It is funny, those who try to "revise" the past, the militant revisionists who take apart the most common errors of our views about history, in the end, more often than not, most of them end up falling into the exact same errors, simply from a different perspective. Perhaps the best example would be the "people's historians" who rebelled against the "Great Man" school of history. In their absolute insistence that history is driven by great forces and ideas, and not shaped by heroic individuals, they manage to forget that it is still people who carry out historical events, who act on those ideas and trends. In the end, we are left with a choice between history where it seems one man alone moves masses, and another were disembodied ideas move them. Somehow, both the great man proponents, and, more shocking, the "people's" proponent seem to forget the actual people*.
I was thinking of this today because I ran across a complaint about the traditional depiction of primitive societies. This author, upset about the normal portrayal of early man as cut throat, brutal individualists**, argued that modern hunter gatherer societies show that primitive man was probably given to spontaneous altruism and a sense of fairness.
Before I point out the larger issue, let us look at the more basic question, what do modern hunter gatherers tell us about primitive man? Well, not much. You see, just because they are hunter gatherers does not mean their society is identical to primitive man. If anything, that is a pretty bigoted and absurd idea, that because their culture looks simple to us, it must not have changed in a hundred centuries or more. Is a German farmer's life close to that of his forebearers' in the 6th century? Or a herdsman in Morocco? While we immediately recognize the former is not, some may be tempted to find the latter largely unchanged, ignoring the shift from Catholic Christian to Arian to Moslem that took place in the centuries since, as well as the many differing cultures which have passed through that realm (Arab, Berber, Vandal and others). So, even if his life is superficially "primitive" odds are very good his distant ancestors would be as alien to him as to us. And the same is true of hunter-gatherer tribes of today as opposed to the earliest men. In other words, in attempting to correct a misperception of the past, these revisionists fall into one of their own.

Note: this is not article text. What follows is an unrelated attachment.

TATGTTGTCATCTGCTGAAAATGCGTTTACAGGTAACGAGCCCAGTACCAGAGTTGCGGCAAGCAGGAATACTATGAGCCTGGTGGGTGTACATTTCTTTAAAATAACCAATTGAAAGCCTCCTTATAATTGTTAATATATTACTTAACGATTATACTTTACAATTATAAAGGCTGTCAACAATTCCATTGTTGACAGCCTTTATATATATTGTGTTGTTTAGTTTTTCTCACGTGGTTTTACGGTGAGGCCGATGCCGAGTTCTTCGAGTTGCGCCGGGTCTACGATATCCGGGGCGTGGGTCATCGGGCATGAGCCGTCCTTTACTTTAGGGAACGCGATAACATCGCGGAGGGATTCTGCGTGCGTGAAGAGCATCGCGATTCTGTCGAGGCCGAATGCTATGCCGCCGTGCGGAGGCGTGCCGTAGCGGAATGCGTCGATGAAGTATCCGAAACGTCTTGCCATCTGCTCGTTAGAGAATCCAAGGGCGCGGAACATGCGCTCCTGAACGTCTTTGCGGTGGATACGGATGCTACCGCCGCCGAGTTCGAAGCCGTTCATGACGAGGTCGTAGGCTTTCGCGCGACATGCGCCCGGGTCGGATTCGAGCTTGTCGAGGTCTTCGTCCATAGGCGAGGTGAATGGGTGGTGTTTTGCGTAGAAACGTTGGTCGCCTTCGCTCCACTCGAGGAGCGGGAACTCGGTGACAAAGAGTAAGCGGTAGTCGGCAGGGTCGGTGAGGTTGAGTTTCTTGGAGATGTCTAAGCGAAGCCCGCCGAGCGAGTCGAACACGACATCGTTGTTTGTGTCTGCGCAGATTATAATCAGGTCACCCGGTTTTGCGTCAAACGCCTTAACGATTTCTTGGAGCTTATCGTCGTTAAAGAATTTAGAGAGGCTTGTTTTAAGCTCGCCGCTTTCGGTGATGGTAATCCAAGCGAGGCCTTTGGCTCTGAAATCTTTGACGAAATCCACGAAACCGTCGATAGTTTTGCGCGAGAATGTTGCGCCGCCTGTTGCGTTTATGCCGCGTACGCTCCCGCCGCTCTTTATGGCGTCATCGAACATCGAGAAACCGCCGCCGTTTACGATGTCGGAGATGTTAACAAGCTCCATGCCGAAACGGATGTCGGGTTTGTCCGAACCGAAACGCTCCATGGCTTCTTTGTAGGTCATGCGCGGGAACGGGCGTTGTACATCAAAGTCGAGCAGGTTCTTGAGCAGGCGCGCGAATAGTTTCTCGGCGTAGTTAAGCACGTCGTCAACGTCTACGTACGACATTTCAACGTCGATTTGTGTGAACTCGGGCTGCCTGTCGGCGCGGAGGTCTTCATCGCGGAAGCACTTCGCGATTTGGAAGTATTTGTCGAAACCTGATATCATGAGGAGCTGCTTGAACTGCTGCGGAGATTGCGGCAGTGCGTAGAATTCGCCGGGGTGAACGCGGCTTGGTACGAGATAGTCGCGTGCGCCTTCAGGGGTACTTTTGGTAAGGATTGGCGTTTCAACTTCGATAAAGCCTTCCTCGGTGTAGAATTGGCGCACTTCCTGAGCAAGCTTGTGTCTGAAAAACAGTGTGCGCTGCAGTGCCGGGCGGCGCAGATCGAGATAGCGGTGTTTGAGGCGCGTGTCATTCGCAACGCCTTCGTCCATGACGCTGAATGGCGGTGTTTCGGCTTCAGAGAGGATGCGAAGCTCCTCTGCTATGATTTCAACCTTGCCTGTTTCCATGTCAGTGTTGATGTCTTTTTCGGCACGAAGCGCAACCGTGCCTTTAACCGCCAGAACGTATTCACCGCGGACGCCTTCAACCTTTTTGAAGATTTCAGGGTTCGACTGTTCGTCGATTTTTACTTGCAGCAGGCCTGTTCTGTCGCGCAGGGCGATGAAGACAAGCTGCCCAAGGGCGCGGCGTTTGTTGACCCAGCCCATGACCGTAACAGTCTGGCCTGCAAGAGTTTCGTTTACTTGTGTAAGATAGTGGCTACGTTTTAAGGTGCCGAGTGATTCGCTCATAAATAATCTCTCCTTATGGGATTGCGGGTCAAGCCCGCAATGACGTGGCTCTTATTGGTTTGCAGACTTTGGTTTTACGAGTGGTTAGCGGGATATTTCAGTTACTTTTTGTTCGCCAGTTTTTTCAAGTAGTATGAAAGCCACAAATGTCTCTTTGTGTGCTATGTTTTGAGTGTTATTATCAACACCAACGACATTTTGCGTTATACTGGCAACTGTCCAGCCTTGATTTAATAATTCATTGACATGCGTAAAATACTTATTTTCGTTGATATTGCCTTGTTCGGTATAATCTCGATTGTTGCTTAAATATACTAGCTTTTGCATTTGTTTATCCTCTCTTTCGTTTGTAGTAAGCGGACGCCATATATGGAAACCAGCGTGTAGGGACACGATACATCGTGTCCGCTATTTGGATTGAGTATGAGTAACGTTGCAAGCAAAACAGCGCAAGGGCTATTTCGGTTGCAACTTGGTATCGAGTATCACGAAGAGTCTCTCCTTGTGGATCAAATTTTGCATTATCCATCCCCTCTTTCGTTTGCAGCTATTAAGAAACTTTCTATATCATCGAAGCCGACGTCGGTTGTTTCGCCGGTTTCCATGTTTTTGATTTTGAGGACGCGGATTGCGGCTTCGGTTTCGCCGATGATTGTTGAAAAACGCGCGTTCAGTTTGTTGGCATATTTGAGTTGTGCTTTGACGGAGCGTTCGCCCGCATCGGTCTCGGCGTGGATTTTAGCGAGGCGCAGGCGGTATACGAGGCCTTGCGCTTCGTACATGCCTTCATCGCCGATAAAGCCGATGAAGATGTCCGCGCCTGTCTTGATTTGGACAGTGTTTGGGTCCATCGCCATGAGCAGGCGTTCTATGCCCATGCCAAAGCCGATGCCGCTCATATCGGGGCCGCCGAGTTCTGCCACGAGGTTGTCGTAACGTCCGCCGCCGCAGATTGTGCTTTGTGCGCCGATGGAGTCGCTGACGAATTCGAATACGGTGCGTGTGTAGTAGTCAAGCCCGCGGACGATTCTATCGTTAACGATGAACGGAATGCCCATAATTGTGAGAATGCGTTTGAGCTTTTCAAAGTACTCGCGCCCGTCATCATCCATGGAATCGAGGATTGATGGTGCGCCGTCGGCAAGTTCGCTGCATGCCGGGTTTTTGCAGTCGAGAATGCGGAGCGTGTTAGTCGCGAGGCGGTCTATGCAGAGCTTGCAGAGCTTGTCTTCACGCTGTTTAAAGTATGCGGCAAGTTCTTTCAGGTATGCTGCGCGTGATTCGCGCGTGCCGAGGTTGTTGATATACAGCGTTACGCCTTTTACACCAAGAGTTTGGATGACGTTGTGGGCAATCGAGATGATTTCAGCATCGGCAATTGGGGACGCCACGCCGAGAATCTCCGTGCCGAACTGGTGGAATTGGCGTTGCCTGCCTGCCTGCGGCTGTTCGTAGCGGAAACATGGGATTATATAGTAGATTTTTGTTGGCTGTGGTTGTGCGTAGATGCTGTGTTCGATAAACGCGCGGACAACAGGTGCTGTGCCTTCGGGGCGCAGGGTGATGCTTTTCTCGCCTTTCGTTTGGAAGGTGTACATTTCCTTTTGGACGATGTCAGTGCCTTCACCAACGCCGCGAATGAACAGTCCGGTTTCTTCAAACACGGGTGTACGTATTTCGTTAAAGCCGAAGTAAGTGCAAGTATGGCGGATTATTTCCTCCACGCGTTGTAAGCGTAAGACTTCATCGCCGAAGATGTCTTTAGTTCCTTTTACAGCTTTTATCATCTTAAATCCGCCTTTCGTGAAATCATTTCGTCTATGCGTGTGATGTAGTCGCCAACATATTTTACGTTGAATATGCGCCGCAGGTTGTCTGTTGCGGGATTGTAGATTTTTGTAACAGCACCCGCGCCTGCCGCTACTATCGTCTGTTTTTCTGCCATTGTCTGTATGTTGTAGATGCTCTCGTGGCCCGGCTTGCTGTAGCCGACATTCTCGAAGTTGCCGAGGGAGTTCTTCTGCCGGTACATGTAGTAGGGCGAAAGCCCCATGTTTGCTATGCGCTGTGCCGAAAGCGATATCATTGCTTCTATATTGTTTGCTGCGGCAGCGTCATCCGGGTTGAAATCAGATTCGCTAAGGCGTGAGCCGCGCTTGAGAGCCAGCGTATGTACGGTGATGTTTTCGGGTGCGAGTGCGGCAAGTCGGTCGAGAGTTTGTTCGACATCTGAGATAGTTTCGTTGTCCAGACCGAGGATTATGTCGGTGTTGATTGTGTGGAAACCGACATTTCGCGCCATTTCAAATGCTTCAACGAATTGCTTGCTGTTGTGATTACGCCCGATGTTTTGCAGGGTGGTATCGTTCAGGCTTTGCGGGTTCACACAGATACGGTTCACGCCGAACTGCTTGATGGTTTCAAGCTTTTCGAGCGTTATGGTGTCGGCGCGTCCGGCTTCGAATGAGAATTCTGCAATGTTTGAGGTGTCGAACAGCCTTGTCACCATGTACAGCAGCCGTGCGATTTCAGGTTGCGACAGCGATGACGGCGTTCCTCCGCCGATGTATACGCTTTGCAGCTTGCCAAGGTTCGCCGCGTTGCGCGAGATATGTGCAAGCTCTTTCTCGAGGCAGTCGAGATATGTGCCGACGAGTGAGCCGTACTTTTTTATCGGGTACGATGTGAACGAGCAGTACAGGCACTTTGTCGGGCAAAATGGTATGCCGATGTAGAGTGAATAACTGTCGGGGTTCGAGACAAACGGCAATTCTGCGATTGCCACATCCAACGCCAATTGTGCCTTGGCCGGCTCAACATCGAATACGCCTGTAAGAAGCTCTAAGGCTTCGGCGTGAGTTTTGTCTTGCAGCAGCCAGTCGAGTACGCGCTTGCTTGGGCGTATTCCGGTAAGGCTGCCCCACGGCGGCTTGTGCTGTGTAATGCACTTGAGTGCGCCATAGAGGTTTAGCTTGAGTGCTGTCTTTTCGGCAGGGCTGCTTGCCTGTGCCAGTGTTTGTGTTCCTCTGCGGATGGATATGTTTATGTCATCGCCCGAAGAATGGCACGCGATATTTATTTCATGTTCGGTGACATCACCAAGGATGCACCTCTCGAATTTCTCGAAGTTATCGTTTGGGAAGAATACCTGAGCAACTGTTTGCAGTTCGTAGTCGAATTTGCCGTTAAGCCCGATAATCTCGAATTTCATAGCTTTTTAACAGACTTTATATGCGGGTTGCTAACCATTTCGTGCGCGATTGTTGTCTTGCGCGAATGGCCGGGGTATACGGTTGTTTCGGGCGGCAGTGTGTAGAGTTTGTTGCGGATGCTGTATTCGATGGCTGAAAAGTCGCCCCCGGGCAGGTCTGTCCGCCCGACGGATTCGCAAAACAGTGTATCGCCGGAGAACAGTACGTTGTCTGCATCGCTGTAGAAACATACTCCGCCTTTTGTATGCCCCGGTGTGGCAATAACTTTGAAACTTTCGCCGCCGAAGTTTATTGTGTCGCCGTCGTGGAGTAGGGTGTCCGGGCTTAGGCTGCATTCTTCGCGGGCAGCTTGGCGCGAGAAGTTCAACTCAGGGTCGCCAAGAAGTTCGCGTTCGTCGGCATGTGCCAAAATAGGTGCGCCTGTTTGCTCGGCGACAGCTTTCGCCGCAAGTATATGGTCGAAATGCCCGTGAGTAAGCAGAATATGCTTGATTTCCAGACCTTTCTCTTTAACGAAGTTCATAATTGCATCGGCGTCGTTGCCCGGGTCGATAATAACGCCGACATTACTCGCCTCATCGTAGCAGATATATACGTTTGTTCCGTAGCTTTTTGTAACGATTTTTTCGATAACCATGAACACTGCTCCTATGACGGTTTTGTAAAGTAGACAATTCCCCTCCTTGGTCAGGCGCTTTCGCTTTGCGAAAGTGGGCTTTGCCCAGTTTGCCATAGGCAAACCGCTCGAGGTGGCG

But there is a larger trouble, and in this case it is an error shared by the original theory and the revisionist version. The problem is embodied in the way the critic uses the description of modern hunter gatherers. You see, in so doing, he engages in absurd reductionism. There simply IS no single set of behaviors common to hunter gatherers. I don't know which groups he is relying upon for his vision of altruistic, cooperative tribes, likely some groups in the Kalahari, as they seem to be the favored evidence for such arguments. However, there are reports of other groups, both among hunter gatherers and very primitive herders, who behave in exactly the opposite way, laughing at the suffering of others, refusing to share and so on. If we extend our definition to include fishing tribes of Oceania we can see quite clearly, even with a fairly undeveloped technology and a relatively simple social order, there is a massive range of possible human behaviors.
And that is what makes this sort of revisionism so amusing. Rather than taking the old, overly simplified image of the brutal "cave man" and explaining that man has always displayed a wide range of behaviors, and, with the birth of language and culture, the ability to pass along knowledge, and enforce expectations would amplify those differences even more, instead they try to portray early man in light of their own cherished beliefs. In short, rather than finding real human beings, they too find exemplars of their own prejudices.
* To be completely open, I tend to fall somewhat closer to the Great Man end than the disembodied ideas end. I believe there are popular movements in history that would be difficult for an individual to go against, but there are also enough cases of singular individuals actually diverting what appears the natural course of history for me to think there is some role for individuals in the historical process. (Not to mention that, whether you believe in "great men" or not, history is still acted out by individuals, not aggregates, which exist only in our minds. There is no "Russia", for example, just a whole lot of individuals making up that concept.)
** The writer, for what it is worth, holds a distinctly Marxist philosophy, so it would not be surprising to see him viewing man's natural state as cooperative. Then again, since communism is, to Marx, the final outcome of man's progress, would it not be natural for less developed individuals to be farther from the communist ideal, and thus even more individualist? Then again, pointing out contradictions in Marxist theories -- and for a group which claims to follow the teachings of one individual, the Marxists rival the Christians for diversity of concepts and with only about 5% of the time to have developed them -- is kind of like shooting fish in a barrel.